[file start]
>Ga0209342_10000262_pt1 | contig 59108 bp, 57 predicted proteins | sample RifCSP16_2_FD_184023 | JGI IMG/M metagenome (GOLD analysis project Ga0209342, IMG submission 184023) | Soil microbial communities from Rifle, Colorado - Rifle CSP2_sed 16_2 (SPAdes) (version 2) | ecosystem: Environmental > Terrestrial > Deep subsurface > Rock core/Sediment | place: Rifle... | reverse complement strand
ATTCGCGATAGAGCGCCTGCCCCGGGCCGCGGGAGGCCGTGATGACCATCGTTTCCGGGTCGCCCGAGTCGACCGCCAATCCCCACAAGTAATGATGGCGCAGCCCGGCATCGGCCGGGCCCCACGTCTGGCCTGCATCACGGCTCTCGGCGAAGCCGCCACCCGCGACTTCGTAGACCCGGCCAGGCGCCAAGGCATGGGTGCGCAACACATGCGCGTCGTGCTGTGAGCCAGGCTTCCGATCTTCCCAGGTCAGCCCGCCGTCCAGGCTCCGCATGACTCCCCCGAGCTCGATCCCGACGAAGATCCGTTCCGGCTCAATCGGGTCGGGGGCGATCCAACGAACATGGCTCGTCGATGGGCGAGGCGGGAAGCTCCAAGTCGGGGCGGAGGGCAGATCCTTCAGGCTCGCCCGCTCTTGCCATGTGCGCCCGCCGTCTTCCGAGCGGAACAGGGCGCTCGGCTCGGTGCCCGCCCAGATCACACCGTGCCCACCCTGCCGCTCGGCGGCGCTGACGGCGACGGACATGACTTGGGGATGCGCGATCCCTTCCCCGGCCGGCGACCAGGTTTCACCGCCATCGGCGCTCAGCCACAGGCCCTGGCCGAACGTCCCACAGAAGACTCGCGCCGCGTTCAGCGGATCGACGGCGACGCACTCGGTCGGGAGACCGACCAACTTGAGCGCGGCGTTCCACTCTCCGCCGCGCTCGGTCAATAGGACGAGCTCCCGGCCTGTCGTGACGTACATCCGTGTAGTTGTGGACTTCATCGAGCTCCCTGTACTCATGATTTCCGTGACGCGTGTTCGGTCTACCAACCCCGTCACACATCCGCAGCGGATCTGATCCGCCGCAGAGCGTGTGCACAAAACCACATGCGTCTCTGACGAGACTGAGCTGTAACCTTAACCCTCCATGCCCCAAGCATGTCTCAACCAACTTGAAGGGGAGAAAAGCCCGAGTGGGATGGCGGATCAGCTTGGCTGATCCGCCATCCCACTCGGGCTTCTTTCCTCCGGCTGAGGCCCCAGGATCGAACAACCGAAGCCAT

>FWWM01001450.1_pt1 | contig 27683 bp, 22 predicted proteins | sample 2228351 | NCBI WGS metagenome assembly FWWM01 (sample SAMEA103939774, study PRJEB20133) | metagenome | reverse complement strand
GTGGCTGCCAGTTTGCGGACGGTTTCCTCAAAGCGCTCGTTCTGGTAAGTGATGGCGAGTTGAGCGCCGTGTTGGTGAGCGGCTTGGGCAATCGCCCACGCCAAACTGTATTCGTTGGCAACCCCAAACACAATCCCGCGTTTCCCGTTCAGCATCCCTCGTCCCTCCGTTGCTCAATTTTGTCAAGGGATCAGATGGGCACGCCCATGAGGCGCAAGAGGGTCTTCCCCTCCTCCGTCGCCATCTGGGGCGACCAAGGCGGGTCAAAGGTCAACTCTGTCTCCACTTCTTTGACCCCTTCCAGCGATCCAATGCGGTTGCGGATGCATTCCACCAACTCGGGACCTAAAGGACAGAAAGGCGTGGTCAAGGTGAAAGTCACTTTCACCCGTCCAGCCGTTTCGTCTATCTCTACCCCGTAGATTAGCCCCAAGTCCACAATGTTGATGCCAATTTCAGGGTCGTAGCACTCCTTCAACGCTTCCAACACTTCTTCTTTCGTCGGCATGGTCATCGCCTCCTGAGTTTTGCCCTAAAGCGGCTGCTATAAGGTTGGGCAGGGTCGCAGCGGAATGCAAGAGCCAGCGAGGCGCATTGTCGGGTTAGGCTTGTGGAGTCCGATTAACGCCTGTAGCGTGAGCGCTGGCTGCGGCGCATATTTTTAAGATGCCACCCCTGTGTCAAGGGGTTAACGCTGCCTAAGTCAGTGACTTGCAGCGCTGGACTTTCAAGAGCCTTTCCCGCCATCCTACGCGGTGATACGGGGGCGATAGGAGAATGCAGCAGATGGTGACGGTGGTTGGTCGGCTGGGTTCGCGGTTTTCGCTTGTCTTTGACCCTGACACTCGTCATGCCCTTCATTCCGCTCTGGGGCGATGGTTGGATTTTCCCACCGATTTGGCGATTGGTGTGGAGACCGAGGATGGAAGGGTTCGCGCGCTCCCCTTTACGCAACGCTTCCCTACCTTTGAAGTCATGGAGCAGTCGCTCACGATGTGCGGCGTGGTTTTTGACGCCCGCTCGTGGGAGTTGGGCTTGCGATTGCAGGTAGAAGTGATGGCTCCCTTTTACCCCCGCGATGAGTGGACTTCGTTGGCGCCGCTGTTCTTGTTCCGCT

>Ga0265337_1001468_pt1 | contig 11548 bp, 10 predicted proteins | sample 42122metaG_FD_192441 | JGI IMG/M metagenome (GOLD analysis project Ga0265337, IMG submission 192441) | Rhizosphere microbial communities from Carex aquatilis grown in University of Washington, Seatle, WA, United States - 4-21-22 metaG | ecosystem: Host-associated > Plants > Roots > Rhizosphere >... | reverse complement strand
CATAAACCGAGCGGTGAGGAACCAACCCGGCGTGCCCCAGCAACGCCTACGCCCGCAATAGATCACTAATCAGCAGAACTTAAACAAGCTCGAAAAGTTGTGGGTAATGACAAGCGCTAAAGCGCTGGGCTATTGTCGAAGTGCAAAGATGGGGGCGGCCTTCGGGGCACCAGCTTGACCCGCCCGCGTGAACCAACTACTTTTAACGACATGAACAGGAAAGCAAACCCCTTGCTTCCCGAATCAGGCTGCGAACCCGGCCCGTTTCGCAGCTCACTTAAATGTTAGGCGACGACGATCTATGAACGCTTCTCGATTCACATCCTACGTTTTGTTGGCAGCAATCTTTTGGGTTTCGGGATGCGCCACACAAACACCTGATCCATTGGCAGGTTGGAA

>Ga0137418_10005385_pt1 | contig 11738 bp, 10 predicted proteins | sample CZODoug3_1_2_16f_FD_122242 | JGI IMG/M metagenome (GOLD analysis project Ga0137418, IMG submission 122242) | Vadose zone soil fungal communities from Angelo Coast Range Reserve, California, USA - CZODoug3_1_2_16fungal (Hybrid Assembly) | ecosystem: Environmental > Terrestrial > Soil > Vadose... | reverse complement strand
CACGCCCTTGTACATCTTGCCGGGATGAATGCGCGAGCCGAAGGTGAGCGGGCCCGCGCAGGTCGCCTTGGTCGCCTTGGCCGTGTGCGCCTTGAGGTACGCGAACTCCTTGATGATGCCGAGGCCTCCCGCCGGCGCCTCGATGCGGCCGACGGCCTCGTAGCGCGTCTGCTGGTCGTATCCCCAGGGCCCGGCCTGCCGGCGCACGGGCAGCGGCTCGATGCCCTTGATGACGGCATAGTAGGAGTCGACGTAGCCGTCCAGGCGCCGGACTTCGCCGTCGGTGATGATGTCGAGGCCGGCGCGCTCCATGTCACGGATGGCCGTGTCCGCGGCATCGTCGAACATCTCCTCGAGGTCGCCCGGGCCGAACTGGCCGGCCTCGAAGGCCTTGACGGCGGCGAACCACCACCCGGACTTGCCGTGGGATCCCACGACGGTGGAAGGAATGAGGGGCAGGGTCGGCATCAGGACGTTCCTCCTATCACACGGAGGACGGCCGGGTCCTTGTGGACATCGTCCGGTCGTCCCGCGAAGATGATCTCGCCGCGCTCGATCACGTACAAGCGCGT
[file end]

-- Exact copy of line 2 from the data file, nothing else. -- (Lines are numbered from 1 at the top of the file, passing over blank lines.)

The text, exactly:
ATTCGCGATAGAGCGCCTGCCCCGGGCCGCGGGAGGCCGTGATGACCATCGTTTCCGGGTCGCCCGAGTCGACCGCCAATCCCCACAAGTAATGATGGCGCAGCCCGGCATCGGCCGGGCCCCACGTCTGGCCTGCATCACGGCTCTCGGCGAAGCCGCCACCCGCGACTTCGTAGACCCGGCCAGGCGCCAAGGCATGGGTGCGCAACACATGCGCGTCGTGCTGTGAGCCAGGCTTCCGATCTTCCCAGGTCAGCCCGCCGTCCAGGCTCCGCATGACTCCCCCGAGCTCGATCCCGACGAAGATCCGTTCCGGCTCAATCGGGTCGGGGGCGATCCAACGAACATGGCTCGTCGATGGGCGAGGCGGGAAGCTCCAAGTCGGGGCGGAGGGCAGATCCTTCAGGCTCGCCCGCTCTTGCCATGTGCGCCCGCCGTCTTCCGAGCGGAACAGGGCGCTCGGCTCGGTGCCCGCCCAGATCACACCGTGCCCACCCTGCCGCTCGGCGGCGCTGACGGCGACGGACATGACTTGGGGATGCGCGATCCCTTCCCCGGCCGGCGACCAGGTTTCACCGCCATCGGCGCTCAGCCACAGGCCCTGGCCGAACGTCCCACAGAAGACTCGCGCCGCGTTCAGCGGATCGACGGCGACGCACTCGGTCGGGAGACCGACCAACTTGAGCGCGGCGTTCCACTCTCCGCCGCGCTCGGTCAATAGGACGAGCTCCCGGCCTGTCGTGACGTACATCCGTGTAGTTGTGGACTTCATCGAGCTCCCTGTACTCATGATTTCCGTGACGCGTGTTCGGTCTACCAACCCCGTCACACATCCGCAGCGGATCTGATCCGCCGCAGAGCGTGTGCACAAAACCACATGCGTCTCTGACGAGACTGAGCTGTAACCTTAACCCTCCATGCCCCAAGCATGTCTCAACCAACTTGAAGGGGAGAAAAGCCCGAGTGGGATGGCGGATCAGCTTGGCTGATCCGCCATCCCACTCGGGCTTCTTTCCTCCGGCTGAGGCCCCAGGATCGAACAACCGAAGCCAT